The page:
Associate Professor Joshua J. Neumiller is completing his first year as editor-in-chief of Diabetes Spectrum, one of four professional journals published by the American Diabetes Association.

Neumiller is a certified diabetes educator and co-leader of the Clinical Trials Research Team in the College which focuses primarily on diabetes-related clinical trials.

Q. Now that you have been the Diabetes Spectrum editor-in-chief for almost a year, what is different about this role compared to your previous three years as an associate editor?

A. Acting as Editor has allowed me to expand my role and work with the rest of the Editorial Board to drive the content of the journal. It has been a very rewarding experience thus far and has allowed me to interact with a variety of experts involved in the care of people with diabetes. The great part about Diabetes Spectrum is that it is a multidisciplinary journal and allows us to cover topics from a variety of perspectives. I might note there are two other WSU alumni now serving on the editorial team – Travis Sonnett and Lindy Swain. The three of us have worked on many projects together over the years.

Q. How does Diabetes Spectrum differ from the other ADA professional journals?

A. Diabetes Spectrum is committed to assisting health care professionals in developing strategies to individualize treatment, enhance diabetes self-management education and optimize patient outcomes. The niche that Diabetes Spectrum fills provides key actionable information to prescribers, pharmacists, nurses, and dietitians. Diabetes Spectrum is unique in that we often cover a special topic and invite a series of experts to write about various aspects of the topic – we call this our “From Research to Practice” section. Earlier this year retired WSU Professor R. Keith Campbell served as guest editor for an issue titled: “Pharmacotherapy of Diabetes: Past, Present, and Future” which flew off the shelves at the most recent American Diabetes Association (ADA) meeting.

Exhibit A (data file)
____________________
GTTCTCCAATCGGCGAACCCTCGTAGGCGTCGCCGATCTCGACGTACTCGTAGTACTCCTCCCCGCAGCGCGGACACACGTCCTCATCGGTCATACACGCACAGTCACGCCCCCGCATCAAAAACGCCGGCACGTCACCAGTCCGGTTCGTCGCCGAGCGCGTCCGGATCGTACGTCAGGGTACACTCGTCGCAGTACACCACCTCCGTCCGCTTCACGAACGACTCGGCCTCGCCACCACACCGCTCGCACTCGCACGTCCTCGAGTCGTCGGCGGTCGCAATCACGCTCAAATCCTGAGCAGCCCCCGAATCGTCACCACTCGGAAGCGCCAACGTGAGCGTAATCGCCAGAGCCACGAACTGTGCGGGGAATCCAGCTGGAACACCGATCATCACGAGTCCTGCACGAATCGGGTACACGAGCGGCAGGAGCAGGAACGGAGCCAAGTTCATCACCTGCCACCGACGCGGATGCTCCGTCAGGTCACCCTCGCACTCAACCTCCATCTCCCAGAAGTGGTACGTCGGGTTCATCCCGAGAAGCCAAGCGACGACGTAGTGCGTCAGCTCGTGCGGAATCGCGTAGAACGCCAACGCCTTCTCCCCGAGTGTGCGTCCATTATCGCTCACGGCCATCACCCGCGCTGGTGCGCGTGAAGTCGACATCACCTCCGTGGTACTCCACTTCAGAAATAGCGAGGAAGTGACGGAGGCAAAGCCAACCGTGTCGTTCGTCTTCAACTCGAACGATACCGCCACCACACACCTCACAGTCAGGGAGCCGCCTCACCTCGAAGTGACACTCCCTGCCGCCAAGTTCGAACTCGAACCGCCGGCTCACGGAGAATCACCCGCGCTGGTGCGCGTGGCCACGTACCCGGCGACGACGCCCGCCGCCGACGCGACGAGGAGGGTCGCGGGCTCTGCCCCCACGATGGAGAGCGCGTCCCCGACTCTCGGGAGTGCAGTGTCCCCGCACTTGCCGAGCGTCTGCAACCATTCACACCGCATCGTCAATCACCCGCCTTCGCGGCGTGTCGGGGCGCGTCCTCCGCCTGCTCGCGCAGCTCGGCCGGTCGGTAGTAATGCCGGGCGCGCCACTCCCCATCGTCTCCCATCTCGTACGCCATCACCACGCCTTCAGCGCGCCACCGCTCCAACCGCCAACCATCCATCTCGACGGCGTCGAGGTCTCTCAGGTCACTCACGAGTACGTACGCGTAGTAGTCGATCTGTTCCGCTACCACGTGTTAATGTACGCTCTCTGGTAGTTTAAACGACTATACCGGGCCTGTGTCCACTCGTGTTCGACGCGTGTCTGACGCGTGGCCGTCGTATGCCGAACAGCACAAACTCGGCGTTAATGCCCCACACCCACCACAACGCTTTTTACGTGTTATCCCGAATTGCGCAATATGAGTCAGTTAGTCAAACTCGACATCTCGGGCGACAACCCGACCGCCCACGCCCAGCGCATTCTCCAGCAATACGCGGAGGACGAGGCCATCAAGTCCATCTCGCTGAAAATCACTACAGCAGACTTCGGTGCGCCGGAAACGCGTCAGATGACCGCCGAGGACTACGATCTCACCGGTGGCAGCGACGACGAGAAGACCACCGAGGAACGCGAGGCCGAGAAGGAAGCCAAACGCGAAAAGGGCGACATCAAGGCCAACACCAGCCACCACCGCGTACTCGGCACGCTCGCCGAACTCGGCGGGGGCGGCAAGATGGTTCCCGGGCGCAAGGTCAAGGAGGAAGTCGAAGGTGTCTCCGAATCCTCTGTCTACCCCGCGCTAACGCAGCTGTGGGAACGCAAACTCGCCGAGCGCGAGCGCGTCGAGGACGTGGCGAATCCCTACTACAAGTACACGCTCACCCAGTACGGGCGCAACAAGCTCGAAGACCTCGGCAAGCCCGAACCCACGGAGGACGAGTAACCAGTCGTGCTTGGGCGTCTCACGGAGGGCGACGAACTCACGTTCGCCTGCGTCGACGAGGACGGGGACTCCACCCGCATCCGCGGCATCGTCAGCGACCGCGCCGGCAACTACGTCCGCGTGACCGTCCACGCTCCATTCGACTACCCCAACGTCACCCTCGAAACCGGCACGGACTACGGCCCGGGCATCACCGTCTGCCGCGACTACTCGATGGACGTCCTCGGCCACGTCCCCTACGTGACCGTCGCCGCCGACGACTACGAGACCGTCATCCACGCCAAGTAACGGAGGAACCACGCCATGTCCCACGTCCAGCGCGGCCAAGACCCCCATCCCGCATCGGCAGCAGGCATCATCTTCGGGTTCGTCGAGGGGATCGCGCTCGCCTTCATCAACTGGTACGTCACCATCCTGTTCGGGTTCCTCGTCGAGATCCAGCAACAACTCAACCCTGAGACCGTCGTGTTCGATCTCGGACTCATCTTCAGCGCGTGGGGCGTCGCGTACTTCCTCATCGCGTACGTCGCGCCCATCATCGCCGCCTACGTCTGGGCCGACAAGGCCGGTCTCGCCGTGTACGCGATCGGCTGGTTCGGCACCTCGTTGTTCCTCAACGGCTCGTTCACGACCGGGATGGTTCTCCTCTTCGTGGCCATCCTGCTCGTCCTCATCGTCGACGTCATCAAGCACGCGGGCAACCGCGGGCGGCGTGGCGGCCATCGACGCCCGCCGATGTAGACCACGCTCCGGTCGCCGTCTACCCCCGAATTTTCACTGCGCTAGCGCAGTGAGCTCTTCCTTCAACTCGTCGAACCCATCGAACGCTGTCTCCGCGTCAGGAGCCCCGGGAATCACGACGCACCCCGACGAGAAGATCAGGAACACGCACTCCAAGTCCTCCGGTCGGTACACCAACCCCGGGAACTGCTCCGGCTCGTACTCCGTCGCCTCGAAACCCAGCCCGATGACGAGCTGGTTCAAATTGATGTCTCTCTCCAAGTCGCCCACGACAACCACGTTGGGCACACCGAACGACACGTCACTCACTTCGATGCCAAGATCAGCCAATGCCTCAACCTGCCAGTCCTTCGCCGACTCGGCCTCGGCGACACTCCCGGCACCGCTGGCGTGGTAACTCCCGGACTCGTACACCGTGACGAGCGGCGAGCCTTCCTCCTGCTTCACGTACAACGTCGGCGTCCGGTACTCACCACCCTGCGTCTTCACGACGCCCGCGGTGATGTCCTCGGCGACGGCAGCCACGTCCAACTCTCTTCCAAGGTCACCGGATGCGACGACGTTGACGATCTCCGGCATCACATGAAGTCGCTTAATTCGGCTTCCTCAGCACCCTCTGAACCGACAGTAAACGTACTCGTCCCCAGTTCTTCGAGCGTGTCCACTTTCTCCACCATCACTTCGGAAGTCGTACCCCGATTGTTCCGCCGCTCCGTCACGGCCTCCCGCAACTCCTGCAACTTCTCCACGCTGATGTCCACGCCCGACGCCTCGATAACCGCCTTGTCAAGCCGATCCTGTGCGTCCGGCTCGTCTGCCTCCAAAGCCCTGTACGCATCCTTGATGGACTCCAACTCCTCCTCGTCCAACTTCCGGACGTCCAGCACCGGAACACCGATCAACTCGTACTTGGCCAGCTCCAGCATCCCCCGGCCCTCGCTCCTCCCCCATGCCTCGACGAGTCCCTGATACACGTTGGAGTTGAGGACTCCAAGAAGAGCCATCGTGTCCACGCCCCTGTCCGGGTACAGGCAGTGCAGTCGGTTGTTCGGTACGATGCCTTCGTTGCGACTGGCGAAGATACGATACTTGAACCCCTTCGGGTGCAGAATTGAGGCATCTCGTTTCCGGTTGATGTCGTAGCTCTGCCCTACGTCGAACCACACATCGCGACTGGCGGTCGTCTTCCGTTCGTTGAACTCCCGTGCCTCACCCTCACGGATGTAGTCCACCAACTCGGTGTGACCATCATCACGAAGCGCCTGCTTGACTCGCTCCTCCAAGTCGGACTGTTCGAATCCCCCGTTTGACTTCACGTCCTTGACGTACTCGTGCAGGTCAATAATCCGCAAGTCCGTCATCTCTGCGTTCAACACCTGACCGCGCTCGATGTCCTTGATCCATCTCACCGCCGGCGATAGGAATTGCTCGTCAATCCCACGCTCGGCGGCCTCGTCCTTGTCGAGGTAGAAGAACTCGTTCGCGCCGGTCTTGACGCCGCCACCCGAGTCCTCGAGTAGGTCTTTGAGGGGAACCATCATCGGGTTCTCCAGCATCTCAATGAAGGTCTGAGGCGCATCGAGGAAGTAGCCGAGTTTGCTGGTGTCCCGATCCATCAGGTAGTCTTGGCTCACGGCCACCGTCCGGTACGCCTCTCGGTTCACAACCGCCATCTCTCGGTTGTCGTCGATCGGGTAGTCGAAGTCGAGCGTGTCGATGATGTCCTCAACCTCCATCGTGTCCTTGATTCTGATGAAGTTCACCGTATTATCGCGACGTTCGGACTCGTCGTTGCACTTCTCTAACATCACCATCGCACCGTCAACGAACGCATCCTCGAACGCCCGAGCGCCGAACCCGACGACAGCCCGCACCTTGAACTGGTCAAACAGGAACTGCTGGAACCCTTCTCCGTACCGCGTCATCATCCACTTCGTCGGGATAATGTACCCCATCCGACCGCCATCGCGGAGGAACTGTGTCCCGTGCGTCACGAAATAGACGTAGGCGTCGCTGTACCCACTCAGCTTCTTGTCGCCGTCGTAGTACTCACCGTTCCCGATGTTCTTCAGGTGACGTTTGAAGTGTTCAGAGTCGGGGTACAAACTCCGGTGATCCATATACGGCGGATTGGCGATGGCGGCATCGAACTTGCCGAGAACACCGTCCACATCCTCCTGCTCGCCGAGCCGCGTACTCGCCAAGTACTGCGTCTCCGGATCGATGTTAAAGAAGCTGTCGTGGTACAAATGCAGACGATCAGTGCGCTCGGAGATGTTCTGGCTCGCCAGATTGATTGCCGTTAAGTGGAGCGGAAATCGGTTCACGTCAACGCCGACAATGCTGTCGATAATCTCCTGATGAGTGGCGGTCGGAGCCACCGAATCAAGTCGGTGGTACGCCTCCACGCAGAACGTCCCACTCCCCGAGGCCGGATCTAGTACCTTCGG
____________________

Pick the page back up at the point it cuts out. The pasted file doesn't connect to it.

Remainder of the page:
read Campbell’s article: http://spectrum.diabetesjournals.org/content/27/2/79.full.pdf

Q. What do you feel is the most important aspect of your work–in the short term and further down the road?

A. I have a strong personal interest in diabetes because I have Type 1 diabetes. Working with and educating people with diabetes is a passion of mine. My research and clinical duties allow me to interact with people and do what I can to help them understand their disease and take better control of their health. My role as Editor of Diabetes Spectrum allows me to meet this goal in a different way – by working with the ADA and my Editorial Team colleagues to deliver timely education to diabetes educators and other health care providers across the country and beyond (Diabetes Spectrum has an international readership).

Q. Have there been any big developments in diabetes treatment this past year?

A. For pharmacists there have been a number of developments over the last several years. Of note, a new inhaled insulin product was approved this year. Several other new medications are on the market as well. I was fortunate enough to participate in a conference recently regarding the management of diabetic kidney disease (DKD), which resulted in a grant to fund projects advancing the knowledge about DKD. I am quite excited to see the results of this research effort. Not many clinical studies to date have included these patients.

[December 1, 2014] by: Lorraine Nelson, WSU Health Sciences Spokane